The golden eye snapper called kinme dai fares better with a meaty texture and punch, but stills stumbles over the poorly dressed grains. The money spent topping each piece with a crinkle of gold flake would have been better invested in extra training in the kitchen. A perfunctory list of inside-out rolls reads like a menu at any sushi joint. If you must order one, opt for the California roll, which swaps imitation crab for warm, buttery snow crab leg meat.

The izakaya section of the menu offers far fewer offenses, though still nothing notable. There's the standard-issue fish mash atop a crisped rice rectangle. The dish, widely credited to famed Japanese chef Nobu Matsuhisa, is now as a common as a bowl of tepid miso soup. Red Ginger's version purées hamachi with spicy mayo, fish roe, and minuscule shards of serrano chilies. The kitchen should work with a lighter hand. The blend destroys the fish's delicate flavor and texture, leaving behind a crisp fat bomb.

A shallow bowl filled with bitter serrated mizuna greens doesn't offer any hint of the promised sour, pickled plums called umeboshi. Though the salad isn't dressed sufficiently, the beef filling in a bao bun, the same perfect milky-white clamshell you can find in your Asian market's freezer, goes too far. Instead of chopped, sliced, or pulled meat, the filling is a mysterious ground amalgam that's supposed to be tenderloin. The dish is sold as an Asian spin on lomo saltado, but instead of the Peruvian classic's piquant jolt, Red Ginger's version offers just a stab of face-numbing spice.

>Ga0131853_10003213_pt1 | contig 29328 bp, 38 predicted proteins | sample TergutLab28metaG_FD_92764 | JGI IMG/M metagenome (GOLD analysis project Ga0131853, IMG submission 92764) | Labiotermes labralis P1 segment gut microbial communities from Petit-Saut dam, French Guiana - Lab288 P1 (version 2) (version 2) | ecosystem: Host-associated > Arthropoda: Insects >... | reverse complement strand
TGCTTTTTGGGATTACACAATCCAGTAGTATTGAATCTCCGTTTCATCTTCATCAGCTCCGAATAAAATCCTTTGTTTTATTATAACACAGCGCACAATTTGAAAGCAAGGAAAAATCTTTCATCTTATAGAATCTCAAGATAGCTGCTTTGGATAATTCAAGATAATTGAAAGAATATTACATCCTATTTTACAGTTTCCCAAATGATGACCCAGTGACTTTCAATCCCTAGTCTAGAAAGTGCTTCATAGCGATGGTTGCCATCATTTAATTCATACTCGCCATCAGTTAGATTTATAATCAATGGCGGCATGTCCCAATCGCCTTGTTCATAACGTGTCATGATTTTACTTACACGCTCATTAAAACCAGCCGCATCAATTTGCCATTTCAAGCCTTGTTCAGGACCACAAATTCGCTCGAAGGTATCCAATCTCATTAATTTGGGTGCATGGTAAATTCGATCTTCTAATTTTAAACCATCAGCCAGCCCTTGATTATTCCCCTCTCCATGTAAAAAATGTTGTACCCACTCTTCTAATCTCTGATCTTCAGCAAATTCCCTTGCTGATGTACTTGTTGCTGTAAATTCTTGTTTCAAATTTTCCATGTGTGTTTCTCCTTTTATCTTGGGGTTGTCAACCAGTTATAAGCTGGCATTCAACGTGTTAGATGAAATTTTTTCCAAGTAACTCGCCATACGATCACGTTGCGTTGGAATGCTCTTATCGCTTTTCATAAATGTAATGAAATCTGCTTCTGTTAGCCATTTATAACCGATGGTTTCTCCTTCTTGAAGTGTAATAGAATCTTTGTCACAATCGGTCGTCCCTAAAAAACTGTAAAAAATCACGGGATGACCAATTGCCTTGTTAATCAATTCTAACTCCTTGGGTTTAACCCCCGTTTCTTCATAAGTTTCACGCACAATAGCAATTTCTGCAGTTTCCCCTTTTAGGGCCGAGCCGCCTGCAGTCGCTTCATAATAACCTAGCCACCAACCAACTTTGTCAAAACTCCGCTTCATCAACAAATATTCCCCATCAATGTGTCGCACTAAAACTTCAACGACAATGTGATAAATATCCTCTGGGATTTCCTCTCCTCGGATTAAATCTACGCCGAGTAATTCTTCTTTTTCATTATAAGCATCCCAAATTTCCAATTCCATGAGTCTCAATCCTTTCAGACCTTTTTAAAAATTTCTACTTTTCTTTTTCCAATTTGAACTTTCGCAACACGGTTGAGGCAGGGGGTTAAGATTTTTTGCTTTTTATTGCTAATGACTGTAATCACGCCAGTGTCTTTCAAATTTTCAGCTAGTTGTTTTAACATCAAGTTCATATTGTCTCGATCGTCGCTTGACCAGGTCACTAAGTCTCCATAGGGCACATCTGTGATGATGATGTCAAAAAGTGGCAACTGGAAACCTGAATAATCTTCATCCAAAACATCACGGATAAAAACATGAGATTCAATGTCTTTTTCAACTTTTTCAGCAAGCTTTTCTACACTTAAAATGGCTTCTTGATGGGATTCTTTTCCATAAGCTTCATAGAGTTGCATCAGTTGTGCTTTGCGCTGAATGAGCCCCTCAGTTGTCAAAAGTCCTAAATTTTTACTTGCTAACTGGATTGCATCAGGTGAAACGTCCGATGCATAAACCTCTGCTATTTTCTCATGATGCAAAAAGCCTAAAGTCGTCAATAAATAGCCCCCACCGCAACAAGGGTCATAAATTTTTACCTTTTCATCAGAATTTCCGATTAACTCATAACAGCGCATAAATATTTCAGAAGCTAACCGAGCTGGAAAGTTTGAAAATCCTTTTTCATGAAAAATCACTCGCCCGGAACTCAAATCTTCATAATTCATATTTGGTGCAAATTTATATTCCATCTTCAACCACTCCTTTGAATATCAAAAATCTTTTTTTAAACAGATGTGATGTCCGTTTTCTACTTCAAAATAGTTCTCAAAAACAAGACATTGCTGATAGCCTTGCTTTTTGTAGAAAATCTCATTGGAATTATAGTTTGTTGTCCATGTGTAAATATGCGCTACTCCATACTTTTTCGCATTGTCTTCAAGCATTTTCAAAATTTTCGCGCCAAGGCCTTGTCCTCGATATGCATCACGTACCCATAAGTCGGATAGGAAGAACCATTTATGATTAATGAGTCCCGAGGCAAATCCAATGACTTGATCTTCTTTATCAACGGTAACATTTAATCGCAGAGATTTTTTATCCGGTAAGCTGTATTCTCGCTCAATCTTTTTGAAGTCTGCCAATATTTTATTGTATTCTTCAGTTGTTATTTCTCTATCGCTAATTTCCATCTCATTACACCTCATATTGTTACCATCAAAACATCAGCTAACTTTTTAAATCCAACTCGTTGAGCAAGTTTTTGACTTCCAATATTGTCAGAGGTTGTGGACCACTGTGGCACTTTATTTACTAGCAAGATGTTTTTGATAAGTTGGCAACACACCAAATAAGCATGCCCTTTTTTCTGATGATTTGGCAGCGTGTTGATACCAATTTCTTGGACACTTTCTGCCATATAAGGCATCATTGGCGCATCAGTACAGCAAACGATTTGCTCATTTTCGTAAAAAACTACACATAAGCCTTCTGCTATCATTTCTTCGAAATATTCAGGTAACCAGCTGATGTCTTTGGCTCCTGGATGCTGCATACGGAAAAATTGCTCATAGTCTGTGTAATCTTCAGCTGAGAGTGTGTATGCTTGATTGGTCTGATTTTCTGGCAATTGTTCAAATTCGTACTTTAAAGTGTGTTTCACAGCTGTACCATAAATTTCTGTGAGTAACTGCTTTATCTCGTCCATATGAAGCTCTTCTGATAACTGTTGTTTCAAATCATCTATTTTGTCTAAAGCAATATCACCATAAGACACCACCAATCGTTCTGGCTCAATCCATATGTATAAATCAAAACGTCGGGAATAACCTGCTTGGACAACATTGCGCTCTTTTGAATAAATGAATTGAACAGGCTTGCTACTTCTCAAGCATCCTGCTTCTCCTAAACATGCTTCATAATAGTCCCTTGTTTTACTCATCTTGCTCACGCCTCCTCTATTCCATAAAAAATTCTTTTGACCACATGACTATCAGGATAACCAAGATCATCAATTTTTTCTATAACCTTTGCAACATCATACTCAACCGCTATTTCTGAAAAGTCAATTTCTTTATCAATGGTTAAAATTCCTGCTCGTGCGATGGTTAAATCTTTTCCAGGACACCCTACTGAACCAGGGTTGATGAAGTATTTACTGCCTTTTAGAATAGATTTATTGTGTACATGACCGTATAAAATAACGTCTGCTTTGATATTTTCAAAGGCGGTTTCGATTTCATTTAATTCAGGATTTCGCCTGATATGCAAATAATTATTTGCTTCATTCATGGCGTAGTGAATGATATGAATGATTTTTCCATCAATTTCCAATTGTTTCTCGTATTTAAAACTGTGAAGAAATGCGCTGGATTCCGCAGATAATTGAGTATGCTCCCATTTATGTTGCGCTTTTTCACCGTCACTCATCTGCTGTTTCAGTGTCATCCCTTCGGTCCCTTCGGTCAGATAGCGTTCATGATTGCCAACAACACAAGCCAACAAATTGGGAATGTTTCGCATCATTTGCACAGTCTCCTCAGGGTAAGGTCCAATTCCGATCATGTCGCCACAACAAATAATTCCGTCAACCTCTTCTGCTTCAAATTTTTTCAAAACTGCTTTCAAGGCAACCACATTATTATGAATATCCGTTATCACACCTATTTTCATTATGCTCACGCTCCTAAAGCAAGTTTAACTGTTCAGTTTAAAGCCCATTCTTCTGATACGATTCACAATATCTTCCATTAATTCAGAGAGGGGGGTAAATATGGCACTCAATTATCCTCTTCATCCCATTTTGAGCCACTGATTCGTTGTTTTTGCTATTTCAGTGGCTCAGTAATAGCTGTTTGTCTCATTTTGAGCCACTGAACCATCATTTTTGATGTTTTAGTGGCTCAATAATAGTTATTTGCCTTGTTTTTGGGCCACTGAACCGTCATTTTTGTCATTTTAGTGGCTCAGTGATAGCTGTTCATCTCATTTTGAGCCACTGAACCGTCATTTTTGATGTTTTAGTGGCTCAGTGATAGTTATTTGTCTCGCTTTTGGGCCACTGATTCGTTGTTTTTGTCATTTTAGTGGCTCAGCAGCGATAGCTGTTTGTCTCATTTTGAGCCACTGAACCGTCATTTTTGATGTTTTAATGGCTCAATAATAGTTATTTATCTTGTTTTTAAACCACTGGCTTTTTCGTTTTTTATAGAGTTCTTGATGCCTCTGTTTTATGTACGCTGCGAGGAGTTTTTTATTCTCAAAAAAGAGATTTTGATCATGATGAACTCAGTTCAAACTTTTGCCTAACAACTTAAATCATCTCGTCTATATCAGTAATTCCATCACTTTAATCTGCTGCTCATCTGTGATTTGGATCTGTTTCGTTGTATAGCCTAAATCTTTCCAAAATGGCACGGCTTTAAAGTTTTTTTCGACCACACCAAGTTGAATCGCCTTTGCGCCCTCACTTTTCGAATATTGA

From here, things improve. Vegetables charred over the robata grill's binchotan coals strike textural harmonies. Purple, red, and orange cauliflower florets hold their bite, while short stems remain supple without turning to mush. A shiso butter glaze adds just the right note of richness and minty acidity. Tender white asparagus spears aren't the thick, in-season variety but still boast pungent, grassy notes. It makes sense. It's the same part of the kitchen that puts out those chicken meatballs. It also turns out six quivering hunks of short rib topped with sticky truffled miso. The dish relies on all of the salty-sweet gimmicks that make these places so addictive, and it's the one your fork or chopsticks will return to again and again.

The plate most worth a return visit is the humble red snapper. Four of its meaty loins are pan-fried in chilies, soy, ginger, and garlic and then topped with sambal, a pungent Southeast Asian condiment heavily dosed with fish sauce. The result offers crisped edges and flaky, juicy interiors perched atop knots of flat rice noodles. The Viet-Thai garnish of chopped peanuts and red chili helps add a balance of acid and spice, with some richness to boot.

This is the kind of dish for which Red Ginger, or any similar restaurant, should strive. It adds a dimension to an all-too-predictable menu of izakaya, robata grill, and sushi. Red Ginger has the potential to be something special in South Beach, but it needs to concentrate more on standouts than predictable dishes. The Menin magic, which has proven so successful over the past decade, doesn't show up much here. The menu should be focused on a few more limited categories that are as cool and interesting as the company's other properties. If Galbut and Menin can pull this off, they can keep the hip-kid streak alive.

Red Ginger
736 First St., Miami Beach; 305-433-6876; redgingersouthbeach.com. Sunday, Tuesday, and Wednesday 6 to 11 p.m., Thursday through Saturday 6 p.m. to midnight.

  • Bao bun $14
  • Hamachi crispy rice $12
  • Short rib $18
  • Cauliflower $19
  • Asparagus $6
  • Chicken meatballs $12
  • Warm California roll $12
  • Cured mackerel $11
  • Cha ca snapper $26